How are charitable foundations planning for the long term during short-term uncertainty?
Earlier this year with the support of Cazenove Charities, Charity Finance convened a panel of experts and Ian Allsop noted their opinions. An extended version of this article originally appeared in Charity Finance Magazine in May 2017 and appears online at civilsociety.co.uk
Matthew Cox, Investment Director, Esmée Fairbairn Foundation
James Fitzpatrick, Director, Joseph Levy Foundation
Cat Fraser, Principal - Investments, Wellcome Trust
Giles Neville, Head of Charities, Cazenove Capital
David Renton Director of Finance and Investment, Guy’s and St Thomas’ Charity
Karl Wilding, Director of Public Policy and Volunteering, NCVO
The UK has a strong and vibrant foundation sector, the members of which have to strike a balance between present and future beneficiaries. Their independence and longevity of funding gives them an ability to influence and shape policy in both the short and long term. But how do they plan for tomorrow without becoming distracted by what is happening today? And are current models of governance able to maximise the effectiveness that foundations have?
Karl Wilding, director of public policy and volunteering at NCVO, cites evidence of how foundations behaved following the disruption of the financial crisis. Referring to the NCVO UK Civil Society Almanac, he says: “From 2008/09, foundations carried on making grants because they were needed more than ever. There was a clear message that beneficiaries wouldn’t be abandoned.”
Returning to the present, Matthew Cox, investment director at the Esmée Fairbairn Foundation, says his organisation is carrying on as usual. “Our biggest risk is not hitting our long-term return target, which is inflation plus four per cent, and our job in the short term is to not get distracted from that. “There are secondary risks of market uncertainty and volatility, but while we would be concerned that they would hit our cash flow, we would hope that the portfolio has been set up to deal with that. We lock up money for the long term but have a liquidity reserve to free up cash in the short term.” Cat Fraser, principal – investments at Wellcome Trust, echoes this. “Our focus is on cash flow now more than ever. We have committed to spending £5bn in the next five years.”
For David Renton, director of finance and investment at Guy’s and St Thomas’ Charity, foundations must hold their nerve. “If we get too worried in the short term, it affects our long-term thinking. We need to have the confidence to stick to our risk levels. It can be difficult to predict the markets. They are currently riding high despite political uncertainty – we shouldn’t fixate on value today or else we won’t stay in shape for the long term.”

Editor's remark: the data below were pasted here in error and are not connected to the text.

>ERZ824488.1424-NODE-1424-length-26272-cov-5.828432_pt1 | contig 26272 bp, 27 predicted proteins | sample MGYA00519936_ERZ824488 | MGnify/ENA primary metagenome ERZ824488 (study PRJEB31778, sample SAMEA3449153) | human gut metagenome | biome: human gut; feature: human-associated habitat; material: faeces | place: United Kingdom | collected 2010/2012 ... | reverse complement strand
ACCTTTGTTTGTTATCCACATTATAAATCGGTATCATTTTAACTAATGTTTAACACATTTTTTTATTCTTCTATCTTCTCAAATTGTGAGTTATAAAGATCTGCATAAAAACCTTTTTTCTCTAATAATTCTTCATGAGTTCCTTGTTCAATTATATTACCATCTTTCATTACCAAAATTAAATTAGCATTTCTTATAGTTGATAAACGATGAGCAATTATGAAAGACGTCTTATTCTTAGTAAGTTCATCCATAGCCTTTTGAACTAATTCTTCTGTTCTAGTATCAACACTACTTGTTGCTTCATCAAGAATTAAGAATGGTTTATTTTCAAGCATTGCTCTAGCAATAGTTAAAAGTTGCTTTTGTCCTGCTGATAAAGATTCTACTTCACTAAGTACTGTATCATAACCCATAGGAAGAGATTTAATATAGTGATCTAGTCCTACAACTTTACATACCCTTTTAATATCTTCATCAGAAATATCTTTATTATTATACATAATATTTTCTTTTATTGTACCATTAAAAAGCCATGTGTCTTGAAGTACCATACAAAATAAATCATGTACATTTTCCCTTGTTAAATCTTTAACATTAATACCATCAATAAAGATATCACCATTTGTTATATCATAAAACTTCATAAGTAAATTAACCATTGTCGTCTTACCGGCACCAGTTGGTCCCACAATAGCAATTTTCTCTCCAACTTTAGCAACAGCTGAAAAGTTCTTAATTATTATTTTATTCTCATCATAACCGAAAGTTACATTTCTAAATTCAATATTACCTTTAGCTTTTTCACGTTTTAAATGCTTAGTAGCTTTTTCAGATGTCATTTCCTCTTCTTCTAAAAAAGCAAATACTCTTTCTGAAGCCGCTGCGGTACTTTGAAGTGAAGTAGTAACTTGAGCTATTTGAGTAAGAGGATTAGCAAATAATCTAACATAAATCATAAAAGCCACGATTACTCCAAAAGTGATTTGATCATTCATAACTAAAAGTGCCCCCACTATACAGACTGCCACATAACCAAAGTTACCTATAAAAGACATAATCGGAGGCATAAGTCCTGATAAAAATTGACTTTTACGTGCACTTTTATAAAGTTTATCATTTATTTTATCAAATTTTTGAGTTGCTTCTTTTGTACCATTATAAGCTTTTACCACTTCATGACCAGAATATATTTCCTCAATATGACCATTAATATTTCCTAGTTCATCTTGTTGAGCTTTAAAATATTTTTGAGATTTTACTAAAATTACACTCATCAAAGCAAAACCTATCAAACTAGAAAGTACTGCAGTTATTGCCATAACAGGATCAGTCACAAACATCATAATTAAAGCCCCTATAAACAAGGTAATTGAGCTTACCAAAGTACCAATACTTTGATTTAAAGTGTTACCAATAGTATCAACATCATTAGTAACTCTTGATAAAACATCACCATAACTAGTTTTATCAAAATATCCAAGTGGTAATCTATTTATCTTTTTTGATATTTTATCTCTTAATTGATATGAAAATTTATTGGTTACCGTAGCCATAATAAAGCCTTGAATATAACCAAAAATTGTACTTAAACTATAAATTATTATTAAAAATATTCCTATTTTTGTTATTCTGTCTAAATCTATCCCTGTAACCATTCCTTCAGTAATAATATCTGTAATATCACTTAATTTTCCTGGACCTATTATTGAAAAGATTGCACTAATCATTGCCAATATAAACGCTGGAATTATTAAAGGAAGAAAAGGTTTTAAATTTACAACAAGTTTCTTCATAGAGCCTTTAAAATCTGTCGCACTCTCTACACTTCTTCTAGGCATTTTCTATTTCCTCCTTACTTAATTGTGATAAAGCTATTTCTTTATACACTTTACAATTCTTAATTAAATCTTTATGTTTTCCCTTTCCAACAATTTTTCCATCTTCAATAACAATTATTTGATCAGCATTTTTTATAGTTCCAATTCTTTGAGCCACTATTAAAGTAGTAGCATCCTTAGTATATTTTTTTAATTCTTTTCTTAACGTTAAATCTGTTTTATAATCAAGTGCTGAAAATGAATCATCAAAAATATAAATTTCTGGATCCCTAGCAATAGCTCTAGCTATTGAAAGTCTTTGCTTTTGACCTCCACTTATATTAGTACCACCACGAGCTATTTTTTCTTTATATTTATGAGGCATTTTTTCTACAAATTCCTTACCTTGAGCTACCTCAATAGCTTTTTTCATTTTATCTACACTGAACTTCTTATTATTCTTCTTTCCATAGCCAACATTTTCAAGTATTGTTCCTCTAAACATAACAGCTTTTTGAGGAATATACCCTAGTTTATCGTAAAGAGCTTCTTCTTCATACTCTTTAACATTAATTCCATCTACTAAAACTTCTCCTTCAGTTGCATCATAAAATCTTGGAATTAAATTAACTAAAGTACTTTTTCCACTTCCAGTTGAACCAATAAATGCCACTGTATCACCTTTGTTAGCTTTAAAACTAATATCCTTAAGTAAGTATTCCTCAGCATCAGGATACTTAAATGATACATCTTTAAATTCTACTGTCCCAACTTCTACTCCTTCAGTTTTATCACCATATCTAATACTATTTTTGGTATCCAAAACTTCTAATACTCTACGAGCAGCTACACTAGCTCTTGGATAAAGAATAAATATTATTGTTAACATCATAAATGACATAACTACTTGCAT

For James Fitzpatrick, the big challenge is about balancing the need to conserve capital, generate income and spend money. He asks: “There is always uncertainty, but how should foundations best manage the balance between money in – the finance side – and money out – the grantmaking?” Renton mentions the introduction of a spending rule at Guy’s that is aimed at dealing with this. “We’d had a committee looking at investments, and it was quite divorced from the team doing grants. The advent of the spending rule was to try to bring those together; so how much investment risk we need to take in order to generate what we're spending. “There is an element of smoothing included, so if markets change, the spending doesn’t change so dramatically. Smoothing allows a longer-term horizon for spending decisions – even if we model a 20 per cent fall in markets and them staying down for five years, actually we still have a 90 per cent degree of confidence in what we will have to spend. And that’s enormously powerful because then we can start funding longer-term programmes.” Giles Neville, head of charities at Cazenove Capital, observes that in the short term, investment is about responding to opportunity. “Are you picking up long-term trends? Are your targets realistic? Investors should look at demographics, and issues such as global inclusivity versus isolationism. It is about using the here and now to assess an impact on returns in the long term. It can be difficult, but it is important.”